August 21, 2014

Blackberry Rosé Granita with Basil Whipped Cream


I don't want to curse myself, but I thinkkkk I'm in the homestretch of the kitchen remodel? The kitchen now has working electricity (complete with countertop lighting and this beautiful fixture from Schoolhouse Electric), as well as running water, a working dishwasher and a disposal. Honestly, I thought I would be most excited by the dishwasher, but the disposal seems to be taking the cake — it's been years since I've had a disposal, and I've been washing dishes by hand simply out of the sheer novelty of being to rinse eggshells, crumbs and rice leftovers off my plate and down the sink without having to fish out a gross drain filter afterwards.

Me. Washing dishes. For fun. This is surely just the start of something great, right?

To celebrate the fact that Erlend and I had a functioning kitchen this weekend, we excused ourselves early from a Saturday night party in order to return home to the gleaming kitchen. I prepared us a makeshift charcuterie plate on the kitchen's shiny new gray countertops (yep, the countertops that the granita is sitting on in the pictures) complete with soft brie and Olympic Provisions chorizo salami. Erlend cracked open a bottle of rosé, and we then proceeded to watch Freaks and Geeks in the kitchen's new breakfast nook.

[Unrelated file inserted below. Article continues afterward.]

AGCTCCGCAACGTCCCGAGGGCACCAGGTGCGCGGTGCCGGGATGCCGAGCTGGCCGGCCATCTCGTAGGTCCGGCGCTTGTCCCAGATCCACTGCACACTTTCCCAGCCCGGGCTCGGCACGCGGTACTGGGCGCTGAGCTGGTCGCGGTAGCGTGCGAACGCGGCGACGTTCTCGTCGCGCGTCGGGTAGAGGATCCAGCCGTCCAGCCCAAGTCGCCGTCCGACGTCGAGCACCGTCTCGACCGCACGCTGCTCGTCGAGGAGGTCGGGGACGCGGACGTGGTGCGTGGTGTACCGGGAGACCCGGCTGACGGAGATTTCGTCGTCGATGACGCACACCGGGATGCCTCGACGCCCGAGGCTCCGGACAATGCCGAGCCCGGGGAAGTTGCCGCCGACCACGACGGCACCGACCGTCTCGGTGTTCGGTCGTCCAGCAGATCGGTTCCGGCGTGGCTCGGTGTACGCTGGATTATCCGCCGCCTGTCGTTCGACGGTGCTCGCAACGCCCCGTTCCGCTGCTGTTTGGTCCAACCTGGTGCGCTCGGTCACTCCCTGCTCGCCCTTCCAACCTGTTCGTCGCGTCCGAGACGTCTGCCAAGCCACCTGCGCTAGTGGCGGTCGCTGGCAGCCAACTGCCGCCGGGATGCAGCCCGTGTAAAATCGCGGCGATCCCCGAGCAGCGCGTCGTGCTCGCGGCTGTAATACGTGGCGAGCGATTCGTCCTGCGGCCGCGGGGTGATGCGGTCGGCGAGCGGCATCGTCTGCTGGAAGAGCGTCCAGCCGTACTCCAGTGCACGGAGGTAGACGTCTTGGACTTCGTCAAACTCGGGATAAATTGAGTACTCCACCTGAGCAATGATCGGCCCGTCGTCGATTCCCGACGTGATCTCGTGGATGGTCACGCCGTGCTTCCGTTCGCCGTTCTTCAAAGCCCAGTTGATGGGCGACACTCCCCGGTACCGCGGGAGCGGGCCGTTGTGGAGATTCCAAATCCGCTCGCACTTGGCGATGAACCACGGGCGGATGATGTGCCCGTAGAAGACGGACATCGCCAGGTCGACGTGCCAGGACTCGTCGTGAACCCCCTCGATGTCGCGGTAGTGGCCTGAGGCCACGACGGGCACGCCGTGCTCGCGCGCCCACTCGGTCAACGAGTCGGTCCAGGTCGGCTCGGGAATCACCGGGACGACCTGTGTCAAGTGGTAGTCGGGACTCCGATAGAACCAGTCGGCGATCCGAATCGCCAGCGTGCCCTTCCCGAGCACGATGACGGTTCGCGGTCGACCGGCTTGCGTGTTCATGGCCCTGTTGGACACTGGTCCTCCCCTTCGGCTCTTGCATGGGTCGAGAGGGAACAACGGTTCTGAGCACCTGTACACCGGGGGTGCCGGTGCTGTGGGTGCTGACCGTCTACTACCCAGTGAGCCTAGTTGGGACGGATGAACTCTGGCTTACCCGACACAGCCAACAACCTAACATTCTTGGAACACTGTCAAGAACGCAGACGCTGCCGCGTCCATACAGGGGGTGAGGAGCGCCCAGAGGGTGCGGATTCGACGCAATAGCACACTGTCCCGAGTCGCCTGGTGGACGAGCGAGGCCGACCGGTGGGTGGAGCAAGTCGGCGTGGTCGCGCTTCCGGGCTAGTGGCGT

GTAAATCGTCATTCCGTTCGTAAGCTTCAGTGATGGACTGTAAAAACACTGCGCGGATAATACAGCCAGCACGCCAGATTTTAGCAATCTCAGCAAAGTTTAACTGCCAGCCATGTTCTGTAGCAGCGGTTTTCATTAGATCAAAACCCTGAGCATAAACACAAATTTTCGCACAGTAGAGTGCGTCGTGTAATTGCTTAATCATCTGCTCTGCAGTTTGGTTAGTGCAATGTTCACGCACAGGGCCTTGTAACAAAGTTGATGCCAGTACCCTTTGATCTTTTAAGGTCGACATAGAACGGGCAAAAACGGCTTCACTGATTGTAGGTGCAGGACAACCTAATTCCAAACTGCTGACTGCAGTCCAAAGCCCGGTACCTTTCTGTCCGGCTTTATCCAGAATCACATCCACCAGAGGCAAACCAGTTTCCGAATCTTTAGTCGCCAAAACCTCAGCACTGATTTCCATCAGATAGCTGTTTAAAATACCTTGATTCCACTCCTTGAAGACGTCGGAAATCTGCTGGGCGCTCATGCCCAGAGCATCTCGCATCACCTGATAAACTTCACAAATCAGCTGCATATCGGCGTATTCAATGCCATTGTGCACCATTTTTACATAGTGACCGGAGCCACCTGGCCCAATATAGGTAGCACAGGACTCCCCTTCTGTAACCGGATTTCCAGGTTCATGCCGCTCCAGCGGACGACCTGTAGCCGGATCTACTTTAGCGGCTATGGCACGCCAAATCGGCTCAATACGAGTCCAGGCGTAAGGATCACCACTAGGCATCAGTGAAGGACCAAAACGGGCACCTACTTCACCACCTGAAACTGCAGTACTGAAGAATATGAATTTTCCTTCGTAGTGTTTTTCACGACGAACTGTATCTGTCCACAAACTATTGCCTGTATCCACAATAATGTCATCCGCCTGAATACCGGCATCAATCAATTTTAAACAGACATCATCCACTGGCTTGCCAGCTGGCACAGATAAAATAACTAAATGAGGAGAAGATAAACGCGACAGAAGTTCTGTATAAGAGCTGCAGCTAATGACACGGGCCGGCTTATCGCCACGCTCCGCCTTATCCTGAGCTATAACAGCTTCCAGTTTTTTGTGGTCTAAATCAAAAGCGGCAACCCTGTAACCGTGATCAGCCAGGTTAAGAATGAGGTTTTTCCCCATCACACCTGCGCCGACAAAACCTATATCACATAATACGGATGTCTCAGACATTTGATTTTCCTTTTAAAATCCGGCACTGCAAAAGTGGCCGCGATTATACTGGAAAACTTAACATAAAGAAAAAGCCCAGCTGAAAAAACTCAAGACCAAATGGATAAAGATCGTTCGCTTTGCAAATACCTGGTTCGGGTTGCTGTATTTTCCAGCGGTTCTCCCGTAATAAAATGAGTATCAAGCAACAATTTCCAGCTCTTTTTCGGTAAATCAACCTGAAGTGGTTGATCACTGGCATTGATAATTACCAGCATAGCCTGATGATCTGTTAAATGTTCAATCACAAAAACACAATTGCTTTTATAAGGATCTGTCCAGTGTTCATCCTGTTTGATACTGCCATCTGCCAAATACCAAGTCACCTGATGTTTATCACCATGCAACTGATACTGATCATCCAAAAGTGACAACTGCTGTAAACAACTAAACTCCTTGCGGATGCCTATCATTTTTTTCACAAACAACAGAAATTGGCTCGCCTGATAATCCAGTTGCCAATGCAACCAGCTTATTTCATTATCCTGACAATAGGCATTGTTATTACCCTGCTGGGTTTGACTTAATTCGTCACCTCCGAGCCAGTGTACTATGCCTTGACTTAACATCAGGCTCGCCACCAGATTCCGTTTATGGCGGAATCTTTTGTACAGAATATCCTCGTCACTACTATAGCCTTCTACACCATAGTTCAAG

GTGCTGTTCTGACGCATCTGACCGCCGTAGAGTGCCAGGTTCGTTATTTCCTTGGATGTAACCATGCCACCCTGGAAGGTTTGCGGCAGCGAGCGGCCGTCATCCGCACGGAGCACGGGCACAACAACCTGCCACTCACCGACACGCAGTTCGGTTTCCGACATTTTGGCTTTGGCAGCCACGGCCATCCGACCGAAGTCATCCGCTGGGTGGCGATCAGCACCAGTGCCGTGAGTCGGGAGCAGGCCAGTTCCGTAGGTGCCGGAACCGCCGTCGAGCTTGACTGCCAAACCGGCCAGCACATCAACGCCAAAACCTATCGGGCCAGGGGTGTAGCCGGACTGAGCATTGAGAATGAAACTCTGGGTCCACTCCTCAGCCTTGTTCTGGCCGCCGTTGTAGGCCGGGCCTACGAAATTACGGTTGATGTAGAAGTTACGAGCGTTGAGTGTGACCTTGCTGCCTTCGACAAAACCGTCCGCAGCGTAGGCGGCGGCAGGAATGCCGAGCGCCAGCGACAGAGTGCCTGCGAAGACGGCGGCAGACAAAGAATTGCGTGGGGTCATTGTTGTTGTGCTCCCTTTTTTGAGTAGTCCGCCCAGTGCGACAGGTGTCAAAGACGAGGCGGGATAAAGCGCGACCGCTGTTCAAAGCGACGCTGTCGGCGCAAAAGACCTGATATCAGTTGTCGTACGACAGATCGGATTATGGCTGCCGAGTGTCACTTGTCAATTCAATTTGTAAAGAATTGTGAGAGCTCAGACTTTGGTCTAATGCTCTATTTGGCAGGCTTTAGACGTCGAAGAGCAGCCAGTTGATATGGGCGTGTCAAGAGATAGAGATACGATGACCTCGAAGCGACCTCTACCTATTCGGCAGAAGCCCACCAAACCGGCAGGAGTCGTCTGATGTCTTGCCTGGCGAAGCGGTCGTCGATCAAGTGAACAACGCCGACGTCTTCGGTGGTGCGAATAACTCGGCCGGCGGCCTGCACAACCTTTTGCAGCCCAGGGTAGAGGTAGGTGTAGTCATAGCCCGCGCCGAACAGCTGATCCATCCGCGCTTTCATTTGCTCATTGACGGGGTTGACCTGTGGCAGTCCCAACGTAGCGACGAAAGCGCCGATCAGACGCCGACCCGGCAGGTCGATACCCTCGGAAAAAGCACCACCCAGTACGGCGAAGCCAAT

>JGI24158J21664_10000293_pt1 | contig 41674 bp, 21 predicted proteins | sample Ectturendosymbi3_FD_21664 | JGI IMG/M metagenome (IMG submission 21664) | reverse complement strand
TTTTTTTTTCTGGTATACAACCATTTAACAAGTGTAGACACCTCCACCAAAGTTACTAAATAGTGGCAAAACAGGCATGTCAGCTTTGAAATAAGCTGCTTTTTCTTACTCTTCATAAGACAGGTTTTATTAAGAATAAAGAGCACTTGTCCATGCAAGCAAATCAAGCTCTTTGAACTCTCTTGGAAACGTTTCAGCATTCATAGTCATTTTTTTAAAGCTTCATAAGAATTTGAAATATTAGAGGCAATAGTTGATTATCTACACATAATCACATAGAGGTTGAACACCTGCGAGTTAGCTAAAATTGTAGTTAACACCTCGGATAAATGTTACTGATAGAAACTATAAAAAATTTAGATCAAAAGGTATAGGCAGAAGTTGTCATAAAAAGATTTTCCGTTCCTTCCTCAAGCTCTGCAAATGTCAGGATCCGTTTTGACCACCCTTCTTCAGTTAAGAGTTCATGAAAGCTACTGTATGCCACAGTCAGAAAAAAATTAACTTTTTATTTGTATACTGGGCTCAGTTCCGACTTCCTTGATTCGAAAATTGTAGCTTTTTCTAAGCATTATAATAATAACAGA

Ahh, the good life.

And because I'm a lamepants/lightweight who gets buzzed after she has too much Earl Grey tea (you can ask my friend Carroll about this — she'll verify that this is a fact), we ended up with about a cup's worth of wine leftover, enough to make this recipe for boozy granita that I'd spotted earlier this week on Food52 and been dreaming about since.

When I posted a picture of the granita on Instagram, however, a few people sent me a message. That looks good, most of them commented. But what's a granita? I wasn't quite sure how to describe it myself, so I turned to Wikipedia (my source for almost everything these days, as sad as that sounds), which described it as "an Italian semi-frozen dessert made from sugar, water, and various flavorings". Indeed, I like to think of granita as a half-frozen sorbet with the texture of a snow cone:

More interesting to me, however, was the fact that the Wikipedia article describes the granita's texture varying between different regions. That is, in parts of Italy, some granitas are as smooth as sorbet, while in others they are coarse and chunky with ice crystals.

This particular recipe, made with crushed fresh blackberries and rosé wine, falls somewhere in between the two. The alcohol in the rosé wine prevents the granita from freezing into hard, sharp ice, and instead naturally creates a desirably smooth and slushy dessert. The original Food52 recipe recommends serving the granita with a scoop of silky whipped cream to create contrasting textures with each mouthful, so I paired my granita with basil-infused whipped cream to great effect: